The largest Natural Park in Andalucia, the Aracena y Los Picos de Aroche is 184,000 hectares of prime walking country.
100km northwest of Seville, in the province of Huelva, this is where the cross Spain ridges of the Sierra Morena finally run out and the Atlantic weather systems drop their water bombs after crossing Portugal unchecked. Lush, green and 90% forested, the softly rounded hills, covered in their blanket of oaks and pines and chestnut are less rugged and wild than many higher, steeper and rockier Sierras but the Aracena is a hikers paradise with long or short walks on moderate gradients winding along the wealth of old drovers that string the pueblos and villages together.
We did 5 long looped rambles over 5 days, and felt we could have lost ourselves in the shady valleys and over the high ridges for months tramping the cobbled mulo trails.
Our first couple of days were spent around Aracena town itself, a charming centre famous for its fantastic cave system right in the middle of town. Supposedly discovered by a shepherd and first opened to the public in 1914, the km or so of passageways and caverns visited on the tour feature a truly awesome ( not a word I use lightly) display of all forms of stalactite and stalagmite, the likes of which I have never seen before. Unfortunately no photography was allowed so I can only illustrate by showing a poster of just one interesting element.
We started early on our first 11km walk on a misty and then drizzly day, a loop to Corteconcepción. The moisture was a good illustration of how the region is seemingly so fertile and lush. Most of the fincas had fine huertas, or garden areas, which even out of season had a wide variety of fruit and veg, irrigated by various systems of water control, including one way stream gates.
A very catholic rural people, there was an abundance of roadside shrines and gatepost tiles depicting the Virgin Mary, and the entire landscape was dotted with chapels, churches, convents, monasteries and hermitages.
Passed the gardens of brassicas, root crops and the last remains of peppers, tomato etc and the orchards of orange, lemon, chestnut, pomegranate and persimmon was rich Dehesa country. Tracks lined with Arbutus, the strawberry tree, their fruit littering the ground, their flowers decorating the branches in a fitting Christmas style, were surrounded by oaks of every kind, under which the Iberian pigs snuffled and snorted, hovering up the plump and plentiful acorns.
Unlike a lot of our Spanish treks we were often accompanied by the gurgling and burbling of running water and had to ford streams on a variety of stepping stones and bridges.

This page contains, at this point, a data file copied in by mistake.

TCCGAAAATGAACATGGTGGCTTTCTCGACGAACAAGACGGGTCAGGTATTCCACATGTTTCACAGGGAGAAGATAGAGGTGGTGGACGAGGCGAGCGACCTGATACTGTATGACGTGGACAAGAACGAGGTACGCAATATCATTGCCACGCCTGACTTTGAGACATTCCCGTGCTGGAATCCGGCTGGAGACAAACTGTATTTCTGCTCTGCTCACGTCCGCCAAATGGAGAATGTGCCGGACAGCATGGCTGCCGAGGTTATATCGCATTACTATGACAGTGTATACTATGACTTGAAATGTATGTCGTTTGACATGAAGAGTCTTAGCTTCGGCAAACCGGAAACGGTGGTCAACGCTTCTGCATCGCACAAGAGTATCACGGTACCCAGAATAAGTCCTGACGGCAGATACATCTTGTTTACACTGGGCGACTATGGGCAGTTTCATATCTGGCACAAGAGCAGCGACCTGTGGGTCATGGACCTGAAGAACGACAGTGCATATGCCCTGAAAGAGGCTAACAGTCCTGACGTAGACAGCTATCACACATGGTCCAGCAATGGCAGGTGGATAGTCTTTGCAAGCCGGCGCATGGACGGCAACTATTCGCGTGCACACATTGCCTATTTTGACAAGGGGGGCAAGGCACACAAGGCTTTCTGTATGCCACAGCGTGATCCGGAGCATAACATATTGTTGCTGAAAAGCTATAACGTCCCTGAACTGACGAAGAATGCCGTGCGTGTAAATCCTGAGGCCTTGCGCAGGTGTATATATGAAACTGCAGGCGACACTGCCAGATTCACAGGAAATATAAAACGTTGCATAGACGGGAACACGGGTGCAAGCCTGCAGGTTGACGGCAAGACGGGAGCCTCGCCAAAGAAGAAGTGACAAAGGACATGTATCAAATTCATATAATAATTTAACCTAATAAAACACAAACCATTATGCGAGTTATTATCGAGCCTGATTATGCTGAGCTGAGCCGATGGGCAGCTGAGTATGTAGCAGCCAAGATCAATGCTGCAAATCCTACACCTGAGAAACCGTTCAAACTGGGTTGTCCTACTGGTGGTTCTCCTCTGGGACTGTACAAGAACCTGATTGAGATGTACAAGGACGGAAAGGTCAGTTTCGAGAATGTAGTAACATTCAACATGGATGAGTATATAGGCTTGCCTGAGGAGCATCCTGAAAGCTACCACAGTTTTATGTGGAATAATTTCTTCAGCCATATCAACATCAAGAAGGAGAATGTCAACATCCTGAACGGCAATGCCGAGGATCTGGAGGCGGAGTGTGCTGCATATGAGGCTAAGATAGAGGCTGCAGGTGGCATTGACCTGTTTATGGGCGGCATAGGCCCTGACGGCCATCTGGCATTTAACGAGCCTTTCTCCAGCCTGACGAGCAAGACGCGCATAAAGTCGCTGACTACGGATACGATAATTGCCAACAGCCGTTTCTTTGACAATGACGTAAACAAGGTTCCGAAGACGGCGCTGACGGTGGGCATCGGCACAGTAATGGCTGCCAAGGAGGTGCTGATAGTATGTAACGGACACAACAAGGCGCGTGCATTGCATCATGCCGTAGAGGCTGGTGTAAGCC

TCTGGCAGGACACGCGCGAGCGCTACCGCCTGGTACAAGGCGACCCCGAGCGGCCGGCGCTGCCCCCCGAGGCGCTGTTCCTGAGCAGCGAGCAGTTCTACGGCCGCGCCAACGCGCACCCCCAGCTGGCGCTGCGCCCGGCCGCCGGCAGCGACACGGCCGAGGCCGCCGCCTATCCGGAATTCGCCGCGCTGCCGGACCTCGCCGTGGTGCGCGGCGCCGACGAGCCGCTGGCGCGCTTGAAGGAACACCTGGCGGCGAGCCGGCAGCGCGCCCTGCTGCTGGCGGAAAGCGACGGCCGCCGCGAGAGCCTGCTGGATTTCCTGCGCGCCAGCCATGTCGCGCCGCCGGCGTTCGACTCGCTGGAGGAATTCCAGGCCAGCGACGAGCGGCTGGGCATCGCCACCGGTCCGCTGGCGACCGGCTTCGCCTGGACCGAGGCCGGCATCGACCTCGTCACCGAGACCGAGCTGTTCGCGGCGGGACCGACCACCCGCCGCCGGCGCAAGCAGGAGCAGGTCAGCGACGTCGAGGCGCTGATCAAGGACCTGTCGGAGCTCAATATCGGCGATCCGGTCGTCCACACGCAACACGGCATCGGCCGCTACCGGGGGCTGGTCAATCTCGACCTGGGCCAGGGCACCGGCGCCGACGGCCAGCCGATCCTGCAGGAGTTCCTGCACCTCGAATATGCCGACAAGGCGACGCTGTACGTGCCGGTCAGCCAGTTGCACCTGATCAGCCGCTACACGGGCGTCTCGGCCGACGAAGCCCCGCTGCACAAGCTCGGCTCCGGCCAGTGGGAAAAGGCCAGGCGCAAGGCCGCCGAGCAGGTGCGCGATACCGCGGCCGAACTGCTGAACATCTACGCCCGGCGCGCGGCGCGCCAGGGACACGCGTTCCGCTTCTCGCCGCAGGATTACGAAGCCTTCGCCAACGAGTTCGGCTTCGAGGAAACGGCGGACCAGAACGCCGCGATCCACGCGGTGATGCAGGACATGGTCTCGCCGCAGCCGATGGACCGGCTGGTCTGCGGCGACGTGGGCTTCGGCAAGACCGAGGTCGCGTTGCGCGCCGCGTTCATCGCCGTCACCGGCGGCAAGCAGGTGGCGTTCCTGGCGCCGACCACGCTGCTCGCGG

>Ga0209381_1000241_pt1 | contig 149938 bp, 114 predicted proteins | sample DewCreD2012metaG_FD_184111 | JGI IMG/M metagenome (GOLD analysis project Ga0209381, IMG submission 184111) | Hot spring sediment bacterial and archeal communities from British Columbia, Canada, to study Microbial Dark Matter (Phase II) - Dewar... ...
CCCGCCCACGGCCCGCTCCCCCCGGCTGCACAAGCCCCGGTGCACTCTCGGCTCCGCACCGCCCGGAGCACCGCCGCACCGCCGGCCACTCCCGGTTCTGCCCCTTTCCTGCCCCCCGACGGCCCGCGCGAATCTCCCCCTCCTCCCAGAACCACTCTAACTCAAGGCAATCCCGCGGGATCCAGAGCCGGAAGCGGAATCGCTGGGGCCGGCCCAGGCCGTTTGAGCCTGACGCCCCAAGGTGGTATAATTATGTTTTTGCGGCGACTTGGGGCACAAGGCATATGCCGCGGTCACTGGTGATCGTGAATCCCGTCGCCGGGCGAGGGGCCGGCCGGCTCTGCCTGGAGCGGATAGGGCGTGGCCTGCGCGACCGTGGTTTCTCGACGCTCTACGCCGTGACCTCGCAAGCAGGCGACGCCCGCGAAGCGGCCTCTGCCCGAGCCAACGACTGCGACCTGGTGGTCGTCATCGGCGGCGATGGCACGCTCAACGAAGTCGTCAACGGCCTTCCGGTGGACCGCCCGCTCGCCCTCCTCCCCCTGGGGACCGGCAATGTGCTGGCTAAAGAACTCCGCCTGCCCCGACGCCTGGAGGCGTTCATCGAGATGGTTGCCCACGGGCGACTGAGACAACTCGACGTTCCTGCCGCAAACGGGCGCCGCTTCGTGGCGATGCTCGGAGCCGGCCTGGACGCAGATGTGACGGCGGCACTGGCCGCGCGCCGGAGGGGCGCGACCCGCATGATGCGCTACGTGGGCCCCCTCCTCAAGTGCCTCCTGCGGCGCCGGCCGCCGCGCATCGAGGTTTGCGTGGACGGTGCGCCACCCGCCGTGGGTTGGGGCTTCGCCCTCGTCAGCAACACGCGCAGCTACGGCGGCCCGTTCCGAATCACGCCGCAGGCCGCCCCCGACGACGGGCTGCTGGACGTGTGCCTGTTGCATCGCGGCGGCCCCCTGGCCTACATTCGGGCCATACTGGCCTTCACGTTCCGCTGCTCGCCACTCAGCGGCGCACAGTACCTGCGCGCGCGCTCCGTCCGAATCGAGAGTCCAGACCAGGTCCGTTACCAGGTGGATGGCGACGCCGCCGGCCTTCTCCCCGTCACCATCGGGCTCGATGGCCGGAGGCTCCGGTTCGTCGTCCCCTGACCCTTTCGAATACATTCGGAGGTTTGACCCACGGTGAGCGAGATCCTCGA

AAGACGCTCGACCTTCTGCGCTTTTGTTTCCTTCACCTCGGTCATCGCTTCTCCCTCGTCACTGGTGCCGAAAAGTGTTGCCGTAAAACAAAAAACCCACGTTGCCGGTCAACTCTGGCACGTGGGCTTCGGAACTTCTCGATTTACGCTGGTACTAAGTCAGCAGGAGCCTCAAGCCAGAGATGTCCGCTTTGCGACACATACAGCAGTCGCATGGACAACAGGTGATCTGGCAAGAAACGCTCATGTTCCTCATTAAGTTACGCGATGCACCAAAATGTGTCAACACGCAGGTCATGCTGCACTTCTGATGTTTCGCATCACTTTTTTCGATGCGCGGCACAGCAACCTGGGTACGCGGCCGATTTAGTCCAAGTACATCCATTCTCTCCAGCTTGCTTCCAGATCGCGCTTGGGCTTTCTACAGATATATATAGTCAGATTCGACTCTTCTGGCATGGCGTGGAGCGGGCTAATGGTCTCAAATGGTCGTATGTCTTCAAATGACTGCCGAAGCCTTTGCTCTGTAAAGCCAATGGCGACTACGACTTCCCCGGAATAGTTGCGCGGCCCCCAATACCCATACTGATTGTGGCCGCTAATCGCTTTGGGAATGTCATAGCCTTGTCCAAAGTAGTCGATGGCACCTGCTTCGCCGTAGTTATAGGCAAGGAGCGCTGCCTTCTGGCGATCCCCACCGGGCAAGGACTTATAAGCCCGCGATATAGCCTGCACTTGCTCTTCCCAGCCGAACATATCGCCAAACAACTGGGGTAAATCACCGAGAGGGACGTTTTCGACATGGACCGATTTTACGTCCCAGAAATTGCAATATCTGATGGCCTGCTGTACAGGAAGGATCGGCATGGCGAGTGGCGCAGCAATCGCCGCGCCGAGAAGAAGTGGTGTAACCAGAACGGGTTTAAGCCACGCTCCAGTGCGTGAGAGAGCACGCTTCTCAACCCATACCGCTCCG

We spent the drizzly afternoon in the caves and in museums of jamon (ham) and setas (mushrooms), both of which, along with chestnuts, the region is rightly famous for. Autumn is the time to be here with a rich harvest going on and the chestnuts turning golden brown. The huge variety of mushrooms is amazing with many kinds gathered for the kitchens and tables.
And as for the jamon, as much as we relished seeing the pigs enjoying their free ranging freedom, ( indeed we came upon many living feral in the open hills) the sad truth displayed in the museum of jamon was that it all ended in butchery.
But at least the end product was treated with a reverence rarely seen bestowed upon food unfortunately. There are many outlets in the area and indeed across Spain that are akin to cathedrals of pork, with the Iberian acorn fed pigs from Jabugo and the Aracena area on the high alter, and the jamon costing many hundreds of euro.
Next day was brighter and drier and we took off on another 16km circular route from Aracena west to the village of Linares de la Sierra.
Finding or way out of town past the sports arena , swimming pool and football pitch we soon found ourselves among the freshly peeled alcornoques or cork oaks on a path shared with walkers and riders.
The amount of material gathered sustainably from the cork oaks is very impressive and must involve some hard graft with ladders and mules needed to harvest the trees across the hard to reach sierra. Although the wine industries adoption of plastic corks created worries for the indigenous industry there seems to be a big revival of other cork products and an impressive selection of goods are on sale in the area.